Airdate: Jun 05, 2014
Scientist: Chris Williams & Cam Buss
3d Printers - Quadcopter
With the help of a 3D printer, a high school student has designed and created a quadcopter that can fold up into a tube.
3D Printing - Quadcopter
ambience: remote controlled quadcopter
You've seen remote controlled copters. Here's one with a difference it was made on a 3D printer. I'm Jim Metzner and this is the Pulse of the Planet.
Buss: So, this a remote-controlled quadcopter. It flies with four motors and a control board in the center. It uses propellers that are nine inches long to create thrust. This one here's set up with a camera and a video transmitter to fly remotely.
That''s Cam Buss, a student at Blacksburg High School, and an intern at Virginia Tech's DREAMS lab - where they do a lot of 3D Printing. Using layer upon layer of polymer plastic, 3D printers can manufacture just about anything you can dream up including helicopters. This quadcopter was designed by Cam. Except for the electronics, the entire folding structure was made on a 3D printer.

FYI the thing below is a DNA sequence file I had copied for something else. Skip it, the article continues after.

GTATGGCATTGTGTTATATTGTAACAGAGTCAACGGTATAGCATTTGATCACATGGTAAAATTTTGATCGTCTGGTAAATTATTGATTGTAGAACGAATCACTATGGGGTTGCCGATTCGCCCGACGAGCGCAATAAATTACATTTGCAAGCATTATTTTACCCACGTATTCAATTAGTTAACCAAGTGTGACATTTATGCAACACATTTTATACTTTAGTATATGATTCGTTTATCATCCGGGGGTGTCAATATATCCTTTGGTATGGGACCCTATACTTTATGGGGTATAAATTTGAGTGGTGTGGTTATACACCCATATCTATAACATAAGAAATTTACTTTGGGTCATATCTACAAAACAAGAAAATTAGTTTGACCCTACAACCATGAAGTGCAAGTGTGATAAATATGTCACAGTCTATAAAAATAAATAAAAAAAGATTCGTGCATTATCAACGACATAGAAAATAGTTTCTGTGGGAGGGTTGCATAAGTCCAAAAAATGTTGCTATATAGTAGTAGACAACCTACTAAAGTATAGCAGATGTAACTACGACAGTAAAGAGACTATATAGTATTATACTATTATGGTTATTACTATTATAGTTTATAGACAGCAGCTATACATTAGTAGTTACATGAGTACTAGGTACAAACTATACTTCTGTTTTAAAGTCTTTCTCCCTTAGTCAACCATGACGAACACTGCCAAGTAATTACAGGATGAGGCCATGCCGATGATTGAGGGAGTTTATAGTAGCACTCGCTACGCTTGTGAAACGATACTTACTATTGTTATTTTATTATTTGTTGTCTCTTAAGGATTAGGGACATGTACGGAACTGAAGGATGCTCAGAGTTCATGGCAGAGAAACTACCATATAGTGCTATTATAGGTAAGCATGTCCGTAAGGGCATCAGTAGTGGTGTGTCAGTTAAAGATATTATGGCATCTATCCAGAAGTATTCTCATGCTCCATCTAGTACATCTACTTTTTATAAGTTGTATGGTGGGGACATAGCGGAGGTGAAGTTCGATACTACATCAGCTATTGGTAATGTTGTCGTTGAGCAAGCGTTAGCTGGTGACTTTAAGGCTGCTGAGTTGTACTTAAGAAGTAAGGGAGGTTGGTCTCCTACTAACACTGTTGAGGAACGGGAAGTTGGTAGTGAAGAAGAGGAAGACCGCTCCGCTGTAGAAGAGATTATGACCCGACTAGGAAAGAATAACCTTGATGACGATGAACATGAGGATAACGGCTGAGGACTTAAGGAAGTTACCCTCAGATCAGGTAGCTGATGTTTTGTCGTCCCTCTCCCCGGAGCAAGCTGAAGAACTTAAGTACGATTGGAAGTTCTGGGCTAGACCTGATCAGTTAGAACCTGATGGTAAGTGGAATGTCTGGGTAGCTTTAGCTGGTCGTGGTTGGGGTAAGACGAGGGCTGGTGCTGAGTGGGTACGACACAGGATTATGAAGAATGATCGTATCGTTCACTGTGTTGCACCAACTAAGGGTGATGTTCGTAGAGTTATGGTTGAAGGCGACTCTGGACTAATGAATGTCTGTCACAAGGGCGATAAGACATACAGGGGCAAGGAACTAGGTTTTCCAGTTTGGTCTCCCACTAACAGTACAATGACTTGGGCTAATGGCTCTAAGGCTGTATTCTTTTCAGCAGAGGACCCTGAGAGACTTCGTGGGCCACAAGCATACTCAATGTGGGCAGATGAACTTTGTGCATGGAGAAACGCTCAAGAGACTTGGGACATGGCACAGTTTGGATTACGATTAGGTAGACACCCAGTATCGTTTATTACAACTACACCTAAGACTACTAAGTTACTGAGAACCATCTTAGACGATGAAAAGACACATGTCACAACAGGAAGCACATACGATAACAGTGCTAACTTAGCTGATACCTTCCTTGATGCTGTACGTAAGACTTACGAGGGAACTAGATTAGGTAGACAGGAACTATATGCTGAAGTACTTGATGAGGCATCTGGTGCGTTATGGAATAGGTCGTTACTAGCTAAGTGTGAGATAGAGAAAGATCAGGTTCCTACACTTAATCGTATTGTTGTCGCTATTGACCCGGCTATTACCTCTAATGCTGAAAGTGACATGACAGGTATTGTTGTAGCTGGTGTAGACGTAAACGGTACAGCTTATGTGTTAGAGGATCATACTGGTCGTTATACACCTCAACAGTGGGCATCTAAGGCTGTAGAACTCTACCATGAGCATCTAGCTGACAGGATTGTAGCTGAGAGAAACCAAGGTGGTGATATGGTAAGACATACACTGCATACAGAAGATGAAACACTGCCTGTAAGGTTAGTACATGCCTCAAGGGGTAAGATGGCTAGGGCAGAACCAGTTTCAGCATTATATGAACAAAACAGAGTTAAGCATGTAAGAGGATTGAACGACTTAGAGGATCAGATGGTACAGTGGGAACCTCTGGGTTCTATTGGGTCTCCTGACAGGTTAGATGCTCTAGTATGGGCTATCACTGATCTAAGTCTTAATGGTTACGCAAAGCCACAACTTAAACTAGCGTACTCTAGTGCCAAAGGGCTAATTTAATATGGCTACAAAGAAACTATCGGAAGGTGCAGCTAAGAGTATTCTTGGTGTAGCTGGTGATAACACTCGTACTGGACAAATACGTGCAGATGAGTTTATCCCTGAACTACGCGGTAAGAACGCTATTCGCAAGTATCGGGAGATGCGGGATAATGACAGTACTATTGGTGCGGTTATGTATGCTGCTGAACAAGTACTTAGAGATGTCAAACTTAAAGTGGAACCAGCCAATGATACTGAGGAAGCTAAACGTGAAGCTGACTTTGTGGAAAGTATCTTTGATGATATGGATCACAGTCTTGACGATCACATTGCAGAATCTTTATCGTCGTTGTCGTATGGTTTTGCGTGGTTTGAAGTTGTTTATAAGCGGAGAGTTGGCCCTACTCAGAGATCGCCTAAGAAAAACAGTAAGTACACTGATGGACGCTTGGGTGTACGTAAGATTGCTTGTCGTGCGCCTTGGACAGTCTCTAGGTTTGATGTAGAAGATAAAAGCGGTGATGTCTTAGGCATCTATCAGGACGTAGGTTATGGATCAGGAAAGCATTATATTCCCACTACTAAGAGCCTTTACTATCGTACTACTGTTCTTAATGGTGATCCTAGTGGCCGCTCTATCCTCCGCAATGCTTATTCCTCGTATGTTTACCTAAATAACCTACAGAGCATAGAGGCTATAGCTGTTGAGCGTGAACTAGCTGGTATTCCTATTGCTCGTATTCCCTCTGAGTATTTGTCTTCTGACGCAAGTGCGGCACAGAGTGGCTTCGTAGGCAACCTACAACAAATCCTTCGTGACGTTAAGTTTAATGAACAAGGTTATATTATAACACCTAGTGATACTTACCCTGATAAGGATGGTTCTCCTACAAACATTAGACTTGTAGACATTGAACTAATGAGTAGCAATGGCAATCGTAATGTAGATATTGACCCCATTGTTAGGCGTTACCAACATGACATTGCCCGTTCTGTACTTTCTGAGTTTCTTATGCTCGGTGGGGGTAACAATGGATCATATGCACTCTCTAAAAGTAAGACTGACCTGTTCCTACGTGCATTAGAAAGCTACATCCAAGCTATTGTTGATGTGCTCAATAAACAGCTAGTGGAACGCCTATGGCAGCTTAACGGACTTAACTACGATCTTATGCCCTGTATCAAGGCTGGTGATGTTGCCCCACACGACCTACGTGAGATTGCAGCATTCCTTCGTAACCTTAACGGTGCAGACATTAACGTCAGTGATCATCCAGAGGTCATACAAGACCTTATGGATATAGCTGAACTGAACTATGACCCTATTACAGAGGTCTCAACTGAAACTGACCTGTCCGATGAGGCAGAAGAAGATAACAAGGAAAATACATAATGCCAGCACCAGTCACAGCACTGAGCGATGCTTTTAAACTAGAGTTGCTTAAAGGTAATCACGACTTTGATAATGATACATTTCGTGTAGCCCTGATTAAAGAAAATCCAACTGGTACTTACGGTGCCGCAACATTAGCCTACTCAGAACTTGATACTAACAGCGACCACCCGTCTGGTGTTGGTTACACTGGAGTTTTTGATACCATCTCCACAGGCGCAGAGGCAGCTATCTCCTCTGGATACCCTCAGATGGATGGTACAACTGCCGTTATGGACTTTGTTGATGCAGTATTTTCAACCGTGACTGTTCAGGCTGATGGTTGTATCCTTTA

Buss: So I used a computer automated design, so it was completely on the computer, and I modeled each part and then did a stress test. After three designs, I finally accomplished it, and it's fully 3D-printed and folds up into a circular tube.
Williams: The entire design process was done digitally.
Chris Williams is Director of the Design, Research, and Education for Additive Manufacturing Systems or DREAMS Laboratory at Virginia Tech.
Williams: So, when Cam mentions that he did a stress test, it means he did that virtually, using analysis software. And then he did the assembly, meaning the integration of parts is all done digitally, and then, because the input to the 3D printer is the digital file itself, and that entire process is automated. So, Cam put the part into the printer and left it to print by itself overnight. So you can come in the next day, and the print is complete.
You can see pictures of Cam Buss's quadcopter, on pulseplanet.com. Pulse of the Planet is made possible in part by the National Science Foundation. I'm Jim Metzner.